When a garbage truck rolls into the waste dump at Mae Sot, a city of 120,000 residents on Thailand's border with Burma, 12-year-old Ma Nge knows it's time to get moving. The dump truck barely has enough time to unload its stinky freight before an army of at least 20 children and their parents descend upon the trash in the hope of fishing out anything that could be of use. It goes without saying that whoever arrives first gets the best stuff.
It's a terrible and degrading job. And it's enough to turn the stomach of any visitor not used to such a malodorous locale. Scores of rats scamper over the trash, sometimes even snakes. "But I'm mostly afraid of the glass shards that cut your hands and feet," the little girl says.
Sometimes, though, Ma Nge and her mother are richly rewarded for their hard work -- at least according to their modest standards. Once she came across a functioning mobile phone amidst the sea of stinking, rotting trash, and sometimes she's able to find a piece of clothing that is still wearable. But most of the time they are less fortunate. Ma Nge's family makes its living by recycling plastic trash such as discarded water bottles, shopping bags and packaging. Together, they make about €1 a day -- just enough to buy some food for the parents and the six children. There's seldom any more than that.
Degraded and Exploited
Ma Nge hates her work, but she has no alternative. Nine years ago her family fled Burma, but they never managed to fulfil their dream of a better life in the border city Mae Sot in western Thailand, the first stop for many of the more than 2 million Burmese refugees believed to be living in Thailand.
"This has made most Burmese easy prey for unscrupulous Thai businessmen, and the police don't do anything to protect them," says Moe Swe, 43, a former student leader from Yangon, who now serves as general secretary of the Burmese exile group Yaung Chi Oo Workers Association in Mae Sot.
More than 80,000 Burmese work in the border town -- most in the city's more than 200 textile factories. The majority of the Burmese lack working and residency papers, enabling companies to exploit them at far less than Thailand's legal daily minimum wage of 135 baht (€3).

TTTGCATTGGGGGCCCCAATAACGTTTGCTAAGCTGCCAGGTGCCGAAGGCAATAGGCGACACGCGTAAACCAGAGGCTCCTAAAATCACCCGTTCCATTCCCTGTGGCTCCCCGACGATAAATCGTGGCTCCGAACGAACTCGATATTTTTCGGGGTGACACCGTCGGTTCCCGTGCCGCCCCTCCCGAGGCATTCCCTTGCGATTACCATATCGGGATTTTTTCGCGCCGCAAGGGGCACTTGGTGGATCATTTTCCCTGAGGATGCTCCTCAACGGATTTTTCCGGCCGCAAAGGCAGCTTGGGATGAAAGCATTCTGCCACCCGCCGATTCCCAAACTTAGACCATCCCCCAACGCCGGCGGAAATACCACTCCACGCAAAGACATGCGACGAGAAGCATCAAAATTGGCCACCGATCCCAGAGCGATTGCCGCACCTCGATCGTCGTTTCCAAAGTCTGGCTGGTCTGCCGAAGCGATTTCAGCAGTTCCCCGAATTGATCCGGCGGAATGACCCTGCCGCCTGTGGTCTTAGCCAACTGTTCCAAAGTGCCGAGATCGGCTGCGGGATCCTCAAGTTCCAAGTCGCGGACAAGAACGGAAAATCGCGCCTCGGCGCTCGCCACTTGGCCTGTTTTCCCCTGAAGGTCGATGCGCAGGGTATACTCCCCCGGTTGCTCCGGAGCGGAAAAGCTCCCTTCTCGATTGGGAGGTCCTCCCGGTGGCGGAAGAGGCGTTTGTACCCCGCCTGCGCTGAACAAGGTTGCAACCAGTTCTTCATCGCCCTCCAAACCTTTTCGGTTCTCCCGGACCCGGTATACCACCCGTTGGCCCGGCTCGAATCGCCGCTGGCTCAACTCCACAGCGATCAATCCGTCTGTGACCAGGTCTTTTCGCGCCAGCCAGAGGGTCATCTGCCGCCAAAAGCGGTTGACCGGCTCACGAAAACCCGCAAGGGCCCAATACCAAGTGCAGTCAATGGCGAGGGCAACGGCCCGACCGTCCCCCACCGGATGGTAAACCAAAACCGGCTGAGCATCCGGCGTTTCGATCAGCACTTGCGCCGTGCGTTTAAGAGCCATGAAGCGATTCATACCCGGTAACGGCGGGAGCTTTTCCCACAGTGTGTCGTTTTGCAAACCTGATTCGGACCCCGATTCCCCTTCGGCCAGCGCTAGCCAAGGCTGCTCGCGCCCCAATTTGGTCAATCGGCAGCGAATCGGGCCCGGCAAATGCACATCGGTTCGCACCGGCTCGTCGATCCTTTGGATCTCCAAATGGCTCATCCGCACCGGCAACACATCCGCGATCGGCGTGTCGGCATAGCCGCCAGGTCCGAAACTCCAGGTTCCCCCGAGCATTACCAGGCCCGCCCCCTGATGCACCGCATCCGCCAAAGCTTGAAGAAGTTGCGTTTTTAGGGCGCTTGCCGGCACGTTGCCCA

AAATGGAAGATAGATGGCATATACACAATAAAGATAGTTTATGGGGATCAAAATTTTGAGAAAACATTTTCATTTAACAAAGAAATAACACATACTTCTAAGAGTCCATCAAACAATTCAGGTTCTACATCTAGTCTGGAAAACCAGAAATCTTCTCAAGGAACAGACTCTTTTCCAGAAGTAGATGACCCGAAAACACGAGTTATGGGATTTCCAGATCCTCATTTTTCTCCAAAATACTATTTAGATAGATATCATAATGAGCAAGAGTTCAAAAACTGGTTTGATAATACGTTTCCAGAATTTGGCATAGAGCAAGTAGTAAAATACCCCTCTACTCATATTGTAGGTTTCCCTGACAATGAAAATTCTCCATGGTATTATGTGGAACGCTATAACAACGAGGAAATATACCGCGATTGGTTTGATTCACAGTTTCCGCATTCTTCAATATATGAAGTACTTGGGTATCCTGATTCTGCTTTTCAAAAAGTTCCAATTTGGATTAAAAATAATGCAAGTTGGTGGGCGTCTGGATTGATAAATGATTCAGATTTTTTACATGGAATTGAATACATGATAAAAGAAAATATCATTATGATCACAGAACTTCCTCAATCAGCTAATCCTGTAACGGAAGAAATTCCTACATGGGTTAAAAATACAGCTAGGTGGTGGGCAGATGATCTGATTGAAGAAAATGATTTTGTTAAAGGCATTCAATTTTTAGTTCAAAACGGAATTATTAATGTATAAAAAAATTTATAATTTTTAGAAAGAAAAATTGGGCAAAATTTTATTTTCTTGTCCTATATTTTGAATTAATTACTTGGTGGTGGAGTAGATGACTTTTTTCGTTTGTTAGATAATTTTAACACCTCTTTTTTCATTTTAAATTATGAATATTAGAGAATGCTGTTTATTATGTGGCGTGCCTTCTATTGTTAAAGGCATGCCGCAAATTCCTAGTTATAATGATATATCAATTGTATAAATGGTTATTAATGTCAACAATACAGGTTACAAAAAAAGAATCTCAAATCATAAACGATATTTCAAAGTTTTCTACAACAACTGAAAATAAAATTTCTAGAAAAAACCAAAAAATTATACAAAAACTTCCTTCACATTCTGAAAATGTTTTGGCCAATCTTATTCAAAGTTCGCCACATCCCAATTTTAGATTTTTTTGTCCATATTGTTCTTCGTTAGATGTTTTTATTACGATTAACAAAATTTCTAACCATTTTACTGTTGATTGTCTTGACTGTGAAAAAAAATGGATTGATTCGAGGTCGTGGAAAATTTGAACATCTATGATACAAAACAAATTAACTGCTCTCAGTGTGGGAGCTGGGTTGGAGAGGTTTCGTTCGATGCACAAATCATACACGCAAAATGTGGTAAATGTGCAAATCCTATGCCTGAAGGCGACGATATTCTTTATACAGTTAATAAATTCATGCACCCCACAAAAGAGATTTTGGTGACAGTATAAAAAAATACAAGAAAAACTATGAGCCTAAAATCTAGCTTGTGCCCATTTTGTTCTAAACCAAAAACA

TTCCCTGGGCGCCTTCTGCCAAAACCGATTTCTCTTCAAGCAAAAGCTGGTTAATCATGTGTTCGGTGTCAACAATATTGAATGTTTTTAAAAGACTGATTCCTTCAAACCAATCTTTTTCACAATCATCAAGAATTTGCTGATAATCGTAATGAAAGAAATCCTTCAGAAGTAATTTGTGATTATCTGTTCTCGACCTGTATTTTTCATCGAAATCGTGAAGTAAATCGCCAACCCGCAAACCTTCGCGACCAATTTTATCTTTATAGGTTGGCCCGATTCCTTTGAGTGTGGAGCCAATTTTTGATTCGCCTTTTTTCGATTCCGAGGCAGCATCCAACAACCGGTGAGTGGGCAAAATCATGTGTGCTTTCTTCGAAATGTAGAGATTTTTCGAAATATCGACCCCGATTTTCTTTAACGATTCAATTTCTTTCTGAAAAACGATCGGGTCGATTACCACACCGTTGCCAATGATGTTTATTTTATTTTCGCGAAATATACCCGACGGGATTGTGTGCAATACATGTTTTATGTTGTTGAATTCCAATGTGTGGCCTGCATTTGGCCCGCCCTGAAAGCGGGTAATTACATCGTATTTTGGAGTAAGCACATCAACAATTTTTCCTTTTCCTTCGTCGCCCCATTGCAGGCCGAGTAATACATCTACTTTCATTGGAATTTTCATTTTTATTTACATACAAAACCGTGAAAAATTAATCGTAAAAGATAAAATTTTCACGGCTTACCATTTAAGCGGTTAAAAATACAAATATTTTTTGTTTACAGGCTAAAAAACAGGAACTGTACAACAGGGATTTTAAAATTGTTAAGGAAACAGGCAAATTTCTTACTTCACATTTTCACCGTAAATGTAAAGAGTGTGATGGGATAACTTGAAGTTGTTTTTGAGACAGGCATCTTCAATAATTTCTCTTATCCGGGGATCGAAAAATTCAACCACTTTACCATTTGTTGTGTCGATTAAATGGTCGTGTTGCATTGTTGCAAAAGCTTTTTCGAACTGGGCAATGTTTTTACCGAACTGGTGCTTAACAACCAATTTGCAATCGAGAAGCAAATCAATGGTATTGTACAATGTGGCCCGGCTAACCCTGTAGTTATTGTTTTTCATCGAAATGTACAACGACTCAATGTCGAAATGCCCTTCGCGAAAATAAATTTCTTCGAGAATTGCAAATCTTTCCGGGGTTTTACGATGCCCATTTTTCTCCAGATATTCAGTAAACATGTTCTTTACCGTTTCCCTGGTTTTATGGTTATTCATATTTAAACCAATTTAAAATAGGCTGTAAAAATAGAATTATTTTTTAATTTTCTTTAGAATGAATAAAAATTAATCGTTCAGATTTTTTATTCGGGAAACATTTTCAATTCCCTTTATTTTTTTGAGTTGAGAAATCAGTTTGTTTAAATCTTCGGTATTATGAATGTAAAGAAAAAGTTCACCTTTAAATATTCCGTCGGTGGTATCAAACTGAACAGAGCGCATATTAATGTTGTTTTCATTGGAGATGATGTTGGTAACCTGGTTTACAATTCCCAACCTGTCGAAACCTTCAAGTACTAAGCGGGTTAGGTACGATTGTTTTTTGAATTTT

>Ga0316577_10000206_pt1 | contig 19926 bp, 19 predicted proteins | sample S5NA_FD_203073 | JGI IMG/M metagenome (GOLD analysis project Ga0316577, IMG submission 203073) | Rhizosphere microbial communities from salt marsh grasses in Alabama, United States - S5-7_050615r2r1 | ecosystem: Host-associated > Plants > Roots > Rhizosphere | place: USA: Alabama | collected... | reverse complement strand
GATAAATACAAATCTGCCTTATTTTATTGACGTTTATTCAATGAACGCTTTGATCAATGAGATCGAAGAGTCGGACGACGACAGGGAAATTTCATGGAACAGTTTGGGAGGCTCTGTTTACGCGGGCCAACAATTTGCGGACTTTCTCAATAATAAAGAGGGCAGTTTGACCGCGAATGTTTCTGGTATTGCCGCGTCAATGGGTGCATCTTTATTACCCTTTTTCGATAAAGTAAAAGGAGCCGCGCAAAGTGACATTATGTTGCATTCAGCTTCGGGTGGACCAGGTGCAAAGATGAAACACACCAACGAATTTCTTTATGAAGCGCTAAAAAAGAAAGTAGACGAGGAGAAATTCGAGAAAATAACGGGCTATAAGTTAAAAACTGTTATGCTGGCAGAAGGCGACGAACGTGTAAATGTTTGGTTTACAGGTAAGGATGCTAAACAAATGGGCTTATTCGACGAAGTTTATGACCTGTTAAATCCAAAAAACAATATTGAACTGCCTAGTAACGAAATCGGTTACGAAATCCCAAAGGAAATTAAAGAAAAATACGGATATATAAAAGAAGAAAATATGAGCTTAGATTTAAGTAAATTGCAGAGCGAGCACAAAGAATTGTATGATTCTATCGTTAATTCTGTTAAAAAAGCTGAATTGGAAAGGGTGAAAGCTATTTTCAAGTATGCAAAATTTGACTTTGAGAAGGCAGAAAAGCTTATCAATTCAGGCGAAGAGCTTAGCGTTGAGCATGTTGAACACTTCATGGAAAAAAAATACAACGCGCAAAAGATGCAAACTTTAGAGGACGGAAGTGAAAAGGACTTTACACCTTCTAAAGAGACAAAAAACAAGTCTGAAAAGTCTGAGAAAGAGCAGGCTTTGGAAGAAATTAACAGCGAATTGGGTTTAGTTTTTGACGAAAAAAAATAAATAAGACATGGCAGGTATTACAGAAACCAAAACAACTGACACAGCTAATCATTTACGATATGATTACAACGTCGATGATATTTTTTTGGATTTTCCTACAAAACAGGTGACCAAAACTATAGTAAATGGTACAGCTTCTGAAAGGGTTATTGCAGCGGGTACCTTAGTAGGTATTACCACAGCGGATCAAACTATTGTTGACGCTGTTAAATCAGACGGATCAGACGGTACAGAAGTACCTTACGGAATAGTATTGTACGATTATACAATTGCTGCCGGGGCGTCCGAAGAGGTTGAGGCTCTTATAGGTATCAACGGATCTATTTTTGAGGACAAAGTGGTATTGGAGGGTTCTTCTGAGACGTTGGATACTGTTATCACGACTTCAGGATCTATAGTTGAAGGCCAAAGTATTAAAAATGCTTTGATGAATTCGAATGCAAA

Moe Swe's efforts to raise public awareness of the dreadful situation and also to educate his Burmese compatriots about their legal rights have often put him in deadly peril. Three years ago, mafia gangsters stormed the workers association's office and destroyed its furniture. The perpetrators stabbed a Danish labor activist who was there on a visit.
'Two Car Tires and Five Liters of Gasoline'
Despite the fact that Yaung Chi Oo workers continued to be attacked and badly injured by masked motorcycle gangsters after the incident, police were never able to solve the crime. And those are far from being the worst attacks against illegal Burmese workers in Thailand.
The charred and half-decomposed bodies of Burmese are often found along the border, victims who have been killed and hastily buried by ruthless factory owners or human traffickers. According to people in Mae Sot, all you need to make a Burmese person disappear is "two car tires and five liters of gasoline."
That's why Aung Thar, Ma Nge's 60-year-old father, takes the police raids at the dump to be a more or less unavoidable act of God. "Once a month they come and purport to be searching for illegal immigrants," he says. But often the police just come to take away the last belongings from the close to 30 families who have erected their small bamboo huts on stilts next to the Mae Sot waste dump. A year ago, the police even snatched the chickens away from Aung Thar's family.
But he accepts it all with almost stoical composure. After all, he knows that if he hadn't made it to Thailand, he would likely be dead today, his body lying somewhere in the Burmese jungle. His family's hometown is located in the state of Mon in southeast Burma, where a war has been raging for decades between the governing military junta and insurgents. Together with other men, Aung Thar was often forcibly recruited to serve as a sherpa to government soldiers. The living conditions were truly horrendous -- three of his own children died of malnourishment.
A Better Future?
"There is no war in Thailand, and at least we have a little bit to eat," the old man says. And he even holds out hope that his youngest child, Ma Nge -- who is far too slight for her 12 years -- will have a better future in store for herself than following in his grim footsteps.
These days, the young girl only has to help her family with the trash collection during afternoons and weekends. Monday through Friday, she spends her mornings at the Sky Blue School, which has been built at the edge of the dump by Helfen ohne Grenzen (Help without Frontiers), a charity organization based in Bozen in Italy's South Tyrol region. About 80 children between the ages of three and 13 are provided with instruction there in their native Burmese.
But Ma Nge's favorite subject is English. Her dream is to become an English teacher one day "at home in my parent's village," she says, referring to a place she only knows from stories. "But only after there is peace in Burma."